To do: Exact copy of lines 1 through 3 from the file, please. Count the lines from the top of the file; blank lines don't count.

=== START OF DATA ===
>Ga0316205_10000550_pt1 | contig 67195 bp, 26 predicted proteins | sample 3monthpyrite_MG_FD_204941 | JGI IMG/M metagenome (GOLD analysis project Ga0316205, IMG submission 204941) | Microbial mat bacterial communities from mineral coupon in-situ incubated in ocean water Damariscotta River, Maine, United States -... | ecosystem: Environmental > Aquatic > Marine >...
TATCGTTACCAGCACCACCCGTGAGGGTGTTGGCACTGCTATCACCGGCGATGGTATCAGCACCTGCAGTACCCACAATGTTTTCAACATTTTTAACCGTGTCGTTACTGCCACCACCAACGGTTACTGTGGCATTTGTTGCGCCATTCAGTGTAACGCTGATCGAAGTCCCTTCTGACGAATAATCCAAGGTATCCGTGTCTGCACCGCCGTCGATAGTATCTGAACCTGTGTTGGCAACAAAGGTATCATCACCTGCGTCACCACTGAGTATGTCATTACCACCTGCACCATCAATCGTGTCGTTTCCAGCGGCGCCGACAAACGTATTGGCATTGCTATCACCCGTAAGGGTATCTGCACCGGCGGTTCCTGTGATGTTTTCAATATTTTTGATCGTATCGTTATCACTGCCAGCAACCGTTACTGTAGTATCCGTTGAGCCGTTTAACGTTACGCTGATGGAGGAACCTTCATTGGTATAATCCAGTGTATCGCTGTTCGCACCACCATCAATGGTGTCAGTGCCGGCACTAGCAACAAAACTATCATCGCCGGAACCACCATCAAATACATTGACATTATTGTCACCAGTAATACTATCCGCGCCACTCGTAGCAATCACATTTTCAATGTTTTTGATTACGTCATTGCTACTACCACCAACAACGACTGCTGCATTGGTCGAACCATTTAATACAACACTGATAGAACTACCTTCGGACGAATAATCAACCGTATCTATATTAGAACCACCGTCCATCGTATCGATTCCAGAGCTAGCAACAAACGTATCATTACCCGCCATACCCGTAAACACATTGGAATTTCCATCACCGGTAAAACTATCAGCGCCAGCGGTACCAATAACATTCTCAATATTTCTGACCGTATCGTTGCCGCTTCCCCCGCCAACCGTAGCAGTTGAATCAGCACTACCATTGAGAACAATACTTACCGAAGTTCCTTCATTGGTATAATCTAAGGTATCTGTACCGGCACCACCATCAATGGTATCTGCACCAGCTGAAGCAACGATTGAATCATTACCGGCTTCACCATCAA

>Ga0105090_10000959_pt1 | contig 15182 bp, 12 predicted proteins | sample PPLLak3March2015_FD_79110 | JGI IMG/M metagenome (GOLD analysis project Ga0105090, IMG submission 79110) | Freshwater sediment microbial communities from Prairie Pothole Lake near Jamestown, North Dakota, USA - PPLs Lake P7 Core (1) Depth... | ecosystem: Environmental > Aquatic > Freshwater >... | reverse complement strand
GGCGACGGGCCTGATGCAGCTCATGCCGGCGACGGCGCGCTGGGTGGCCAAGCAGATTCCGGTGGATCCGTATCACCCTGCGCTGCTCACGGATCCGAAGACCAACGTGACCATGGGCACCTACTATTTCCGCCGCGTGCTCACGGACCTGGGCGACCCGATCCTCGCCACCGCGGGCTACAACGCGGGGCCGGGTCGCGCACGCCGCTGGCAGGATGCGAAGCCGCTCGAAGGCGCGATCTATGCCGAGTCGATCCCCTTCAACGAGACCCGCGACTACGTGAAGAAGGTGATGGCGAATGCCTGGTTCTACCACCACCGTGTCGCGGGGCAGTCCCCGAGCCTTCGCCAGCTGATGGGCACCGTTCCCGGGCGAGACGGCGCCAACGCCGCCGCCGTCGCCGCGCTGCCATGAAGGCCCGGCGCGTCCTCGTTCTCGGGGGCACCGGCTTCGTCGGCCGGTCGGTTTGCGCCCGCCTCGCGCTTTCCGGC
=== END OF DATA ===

>Ga0316205_10000550_pt1 | contig 67195 bp, 26 predicted proteins | sample 3monthpyrite_MG_FD_204941 | JGI IMG/M metagenome (GOLD analysis project Ga0316205, IMG submission 204941) | Microbial mat bacterial communities from mineral coupon in-situ incubated in ocean water Damariscotta River, Maine, United States -... | ecosystem: Environmental > Aquatic > Marine >...
TATCGTTACCAGCACCACCCGTGAGGGTGTTGGCACTGCTATCACCGGCGATGGTATCAGCACCTGCAGTACCCACAATGTTTTCAACATTTTTAACCGTGTCGTTACTGCCACCACCAACGGTTACTGTGGCATTTGTTGCGCCATTCAGTGTAACGCTGATCGAAGTCCCTTCTGACGAATAATCCAAGGTATCCGTGTCTGCACCGCCGTCGATAGTATCTGAACCTGTGTTGGCAACAAAGGTATCATCACCTGCGTCACCACTGAGTATGTCATTACCACCTGCACCATCAATCGTGTCGTTTCCAGCGGCGCCGACAAACGTATTGGCATTGCTATCACCCGTAAGGGTATCTGCACCGGCGGTTCCTGTGATGTTTTCAATATTTTTGATCGTATCGTTATCACTGCCAGCAACCGTTACTGTAGTATCCGTTGAGCCGTTTAACGTTACGCTGATGGAGGAACCTTCATTGGTATAATCCAGTGTATCGCTGTTCGCACCACCATCAATGGTGTCAGTGCCGGCACTAGCAACAAAACTATCATCGCCGGAACCACCATCAAATACATTGACATTATTGTCACCAGTAATACTATCCGCGCCACTCGTAGCAATCACATTTTCAATGTTTTTGATTACGTCATTGCTACTACCACCAACAACGACTGCTGCATTGGTCGAACCATTTAATACAACACTGATAGAACTACCTTCGGACGAATAATCAACCGTATCTATATTAGAACCACCGTCCATCGTATCGATTCCAGAGCTAGCAACAAACGTATCATTACCCGCCATACCCGTAAACACATTGGAATTTCCATCACCGGTAAAACTATCAGCGCCAGCGGTACCAATAACATTCTCAATATTTCTGACCGTATCGTTGCCGCTTCCCCCGCCAACCGTAGCAGTTGAATCAGCACTACCATTGAGAACAATACTTACCGAAGTTCCTTCATTGGTATAATCTAAGGTATCTGTACCGGCACCACCATCAATGGTATCTGCACCAGCTGAAGCAACGATTGAATCATTACCGGCTTCACCATCAA

>Ga0105090_10000959_pt1 | contig 15182 bp, 12 predicted proteins | sample PPLLak3March2015_FD_79110 | JGI IMG/M metagenome (GOLD analysis project Ga0105090, IMG submission 79110) | Freshwater sediment microbial communities from Prairie Pothole Lake near Jamestown, North Dakota, USA - PPLs Lake P7 Core (1) Depth... | ecosystem: Environmental > Aquatic > Freshwater >... | reverse complement strand